When we have been given a heavy dosing of guilt or have felt manipulated by someone close to us, both my husband and I pray in earnest that God would help us keep our promise to never do that to our loved ones.  Sometimes the best reaction to a situation is to determine how to avoid causing the same kind of hurt to someone else.

I got a phone call from a friend today who asked to borrow a table for her garage sale.  I cheerfully agreed she could come pick it up, but later felt an awful churning of realization. The only few times this friend has called me in the last YEAR (we used to talk almost weekly) was to take pictures of her family (for which she never paid me, as agreed) and then to find out if my daughter could go to her daughter’s birthday party (which resulted in my friend crying on the phone because no other little kids could make it, either), and then finally, for this table.  THREE times in the last year and always to her gain, not to credit our friendship or even just to check in.  I felt incredibly used and that alone feels uncomfortable and unsettling.  Watching the phone call unfold (and being aware of the recent history of this friendship) my hubby, in what is becoming our usual response, felt reminded of a buddy of his that he hasn’t made much of an effort to see in the last year or so. I, too, tried to consider relationships where I may be doing the same thing.  I don’t want to be that name on caller ID that warns a person: “She’s calling!  She wants something!”

On rainy days I mull over these things and ask God what it is that He wants to show me.  I try to sort through the irrational (“Am I the bad person in this situation?  Should I have been calling this friend more often and then I wouldn’t feel this way?  Did I do something?!”) and the ungodly (“What a bunch of jerks!  I’m SO gonna leave this relationship out to dry.  And maybe their world can fall apart in the meantime if they keep treating people this way!”).  I want to hear the quiet voice of God that reminds me of the grace that He has shown me–the kind of grace that I can show others only with His help. In the last day or two, I have been whispering this mantra in my head, “More grace.  More grace.  More grace.”  God’s mercies are new and abundant, not just for me, but are there for all to receive.  I need to be less discretionary in my giving of mercy because ultimately it’s not even mine to give.  It was already given by One much greater than me to one as undeserving as me.  Should I not give as I have been given?

Seeking Advice

I have been involved here and there in the youth ministries at my church and have formed a few really good relationships with some senior high and junior high girls.  One of the girls that I have gotten to know pretty well is struggling with depression.  She talked to her parents about it this last winter and they started by getting her some supplements (St. John’s wart and the like).  Since then she’s kind of been off and on herself.  Sometimes she seems fine and sometimes I get the impression that she’s not fine.  She isn’t great at opening up, so it usually takes some point blank questions from me to find out how she is.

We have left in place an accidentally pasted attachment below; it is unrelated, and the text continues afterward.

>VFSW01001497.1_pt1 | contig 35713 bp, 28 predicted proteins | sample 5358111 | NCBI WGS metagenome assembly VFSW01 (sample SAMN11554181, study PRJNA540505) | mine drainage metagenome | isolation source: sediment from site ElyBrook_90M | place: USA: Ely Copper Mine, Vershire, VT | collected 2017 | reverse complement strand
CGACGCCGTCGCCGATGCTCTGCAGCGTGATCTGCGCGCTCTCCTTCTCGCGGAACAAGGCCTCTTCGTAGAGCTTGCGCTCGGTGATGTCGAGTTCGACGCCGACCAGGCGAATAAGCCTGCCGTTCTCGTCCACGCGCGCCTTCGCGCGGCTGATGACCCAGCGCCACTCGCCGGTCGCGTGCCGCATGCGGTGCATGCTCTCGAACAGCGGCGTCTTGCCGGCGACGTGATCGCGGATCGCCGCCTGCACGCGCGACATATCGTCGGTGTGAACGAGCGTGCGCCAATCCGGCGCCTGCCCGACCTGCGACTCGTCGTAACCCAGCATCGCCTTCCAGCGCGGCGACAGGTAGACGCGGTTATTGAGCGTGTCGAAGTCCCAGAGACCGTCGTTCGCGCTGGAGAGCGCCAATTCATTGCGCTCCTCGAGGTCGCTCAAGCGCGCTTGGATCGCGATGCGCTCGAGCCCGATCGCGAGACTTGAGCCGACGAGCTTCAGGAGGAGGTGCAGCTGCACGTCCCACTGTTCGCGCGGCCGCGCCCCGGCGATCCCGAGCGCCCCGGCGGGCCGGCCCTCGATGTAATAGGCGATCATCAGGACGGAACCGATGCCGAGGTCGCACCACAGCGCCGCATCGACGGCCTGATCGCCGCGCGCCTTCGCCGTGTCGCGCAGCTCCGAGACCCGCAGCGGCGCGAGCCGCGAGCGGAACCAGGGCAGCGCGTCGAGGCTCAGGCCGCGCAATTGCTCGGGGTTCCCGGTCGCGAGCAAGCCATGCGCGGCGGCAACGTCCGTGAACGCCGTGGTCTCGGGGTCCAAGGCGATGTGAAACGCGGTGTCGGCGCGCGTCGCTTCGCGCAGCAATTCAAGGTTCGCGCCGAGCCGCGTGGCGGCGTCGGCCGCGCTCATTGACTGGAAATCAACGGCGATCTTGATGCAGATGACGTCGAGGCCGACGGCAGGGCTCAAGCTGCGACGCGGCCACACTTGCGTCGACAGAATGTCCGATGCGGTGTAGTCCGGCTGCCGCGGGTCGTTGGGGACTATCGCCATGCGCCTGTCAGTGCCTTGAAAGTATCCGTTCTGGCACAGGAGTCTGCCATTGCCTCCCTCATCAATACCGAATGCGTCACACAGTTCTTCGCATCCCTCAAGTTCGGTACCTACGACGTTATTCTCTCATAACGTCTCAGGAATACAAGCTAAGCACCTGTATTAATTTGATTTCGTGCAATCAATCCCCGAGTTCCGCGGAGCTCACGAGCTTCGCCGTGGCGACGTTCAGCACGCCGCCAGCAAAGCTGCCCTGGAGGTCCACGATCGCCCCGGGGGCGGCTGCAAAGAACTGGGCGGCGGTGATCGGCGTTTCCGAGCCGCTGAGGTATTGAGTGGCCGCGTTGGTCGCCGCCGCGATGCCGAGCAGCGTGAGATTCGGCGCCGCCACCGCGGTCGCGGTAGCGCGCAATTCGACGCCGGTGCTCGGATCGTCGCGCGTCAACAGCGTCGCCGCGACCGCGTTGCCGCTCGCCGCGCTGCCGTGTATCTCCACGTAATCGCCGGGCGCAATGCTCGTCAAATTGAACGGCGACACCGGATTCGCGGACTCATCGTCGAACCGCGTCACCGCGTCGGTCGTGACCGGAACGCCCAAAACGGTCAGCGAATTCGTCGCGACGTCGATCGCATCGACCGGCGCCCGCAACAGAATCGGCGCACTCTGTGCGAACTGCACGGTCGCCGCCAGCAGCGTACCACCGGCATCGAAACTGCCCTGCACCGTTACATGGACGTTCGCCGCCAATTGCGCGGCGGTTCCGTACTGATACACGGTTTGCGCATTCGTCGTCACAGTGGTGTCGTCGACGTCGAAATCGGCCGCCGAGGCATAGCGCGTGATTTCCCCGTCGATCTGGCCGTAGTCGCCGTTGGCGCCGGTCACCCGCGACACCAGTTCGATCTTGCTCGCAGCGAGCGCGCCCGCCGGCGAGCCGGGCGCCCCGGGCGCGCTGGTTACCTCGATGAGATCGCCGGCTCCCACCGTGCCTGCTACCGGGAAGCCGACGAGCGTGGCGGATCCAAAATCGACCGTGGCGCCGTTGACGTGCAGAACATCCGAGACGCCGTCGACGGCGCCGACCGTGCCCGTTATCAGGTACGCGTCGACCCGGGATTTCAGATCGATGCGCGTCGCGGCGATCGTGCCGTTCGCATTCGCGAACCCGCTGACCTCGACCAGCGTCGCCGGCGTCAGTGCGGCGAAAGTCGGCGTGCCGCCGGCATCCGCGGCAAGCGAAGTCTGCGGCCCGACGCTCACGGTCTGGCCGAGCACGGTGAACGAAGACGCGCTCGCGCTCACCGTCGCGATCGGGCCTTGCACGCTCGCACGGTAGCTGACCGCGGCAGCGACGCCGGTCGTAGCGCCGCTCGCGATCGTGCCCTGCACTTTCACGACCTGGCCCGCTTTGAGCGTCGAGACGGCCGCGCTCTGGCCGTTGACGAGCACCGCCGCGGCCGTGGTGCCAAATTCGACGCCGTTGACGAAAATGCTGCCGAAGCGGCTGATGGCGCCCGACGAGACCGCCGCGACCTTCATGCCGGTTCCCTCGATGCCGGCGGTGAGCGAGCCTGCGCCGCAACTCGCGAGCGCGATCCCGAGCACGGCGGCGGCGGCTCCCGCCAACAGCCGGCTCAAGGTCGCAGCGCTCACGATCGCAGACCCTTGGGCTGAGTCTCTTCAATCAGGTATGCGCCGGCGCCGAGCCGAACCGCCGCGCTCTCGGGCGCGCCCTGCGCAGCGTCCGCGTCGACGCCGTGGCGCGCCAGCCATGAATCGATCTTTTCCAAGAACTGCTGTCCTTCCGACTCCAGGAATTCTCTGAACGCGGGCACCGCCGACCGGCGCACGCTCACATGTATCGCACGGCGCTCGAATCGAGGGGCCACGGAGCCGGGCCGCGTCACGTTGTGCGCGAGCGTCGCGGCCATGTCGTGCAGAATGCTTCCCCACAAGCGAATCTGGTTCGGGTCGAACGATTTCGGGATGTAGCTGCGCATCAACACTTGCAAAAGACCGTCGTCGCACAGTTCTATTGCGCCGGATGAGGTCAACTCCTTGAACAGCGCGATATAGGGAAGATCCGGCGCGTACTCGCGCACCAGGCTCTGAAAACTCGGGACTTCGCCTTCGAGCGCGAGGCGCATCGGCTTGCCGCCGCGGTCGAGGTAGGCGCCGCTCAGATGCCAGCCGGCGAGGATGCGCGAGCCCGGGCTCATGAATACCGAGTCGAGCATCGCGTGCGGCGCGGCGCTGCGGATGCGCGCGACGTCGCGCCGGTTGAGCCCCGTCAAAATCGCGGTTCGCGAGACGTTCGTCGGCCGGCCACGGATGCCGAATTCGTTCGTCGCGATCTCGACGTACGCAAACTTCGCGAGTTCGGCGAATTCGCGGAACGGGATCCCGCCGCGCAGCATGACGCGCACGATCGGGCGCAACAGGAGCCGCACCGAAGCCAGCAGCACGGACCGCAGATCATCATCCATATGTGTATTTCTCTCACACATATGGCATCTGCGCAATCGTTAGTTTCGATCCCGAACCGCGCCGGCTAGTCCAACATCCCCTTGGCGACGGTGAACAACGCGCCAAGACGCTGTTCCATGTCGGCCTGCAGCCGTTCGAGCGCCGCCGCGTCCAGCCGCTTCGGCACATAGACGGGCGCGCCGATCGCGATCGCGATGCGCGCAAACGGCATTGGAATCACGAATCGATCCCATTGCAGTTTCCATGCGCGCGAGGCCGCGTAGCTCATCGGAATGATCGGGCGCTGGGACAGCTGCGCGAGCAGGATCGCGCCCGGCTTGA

This week I got a phone call from her dad (whom my husband and I know at least on a “friendly” basis–we’ve spent time with their family, but I wouldn’t really say that we’re “friends”).  He asked me how she was doing because he and his wife were worried about her at home.  She wasn’t talking AT ALL and they couldn’t get her to open up.  I told him my honest opinion–that I thought she was doing okay and just working through a couple of things. Later that night, I questioned her more and she admitted to me that she is doing far worse than she is letting on to anyone.  While I am not concerned about her immediate welfare at this point, I know that depression, especially untreated, can spiral out of control quickly.  I called her dad the next day to give him my changed opinion.  I then let her know later that day that I was not trying to betray any confidences, but that I was truly concerned about her and had called her dad.

So here is where I need help: she honestly seemed relieved that I had made the phone call, but has since said (it as been two days) that things are really awkward for her at home because her parents aren’t mentioning it to her.  In fact, she said they don’t seem to be going out of their way to even make sure she’s okay (of course, depression can alter our impressions, but the fact remains that they haven’t talked to  her about it).  My heart is breaking for her.  To me, one of the worst things about depression is isolation.  When I have struggled with feeling depressed in the past, I desperately wanted those closest to me to reach out and try to get me help.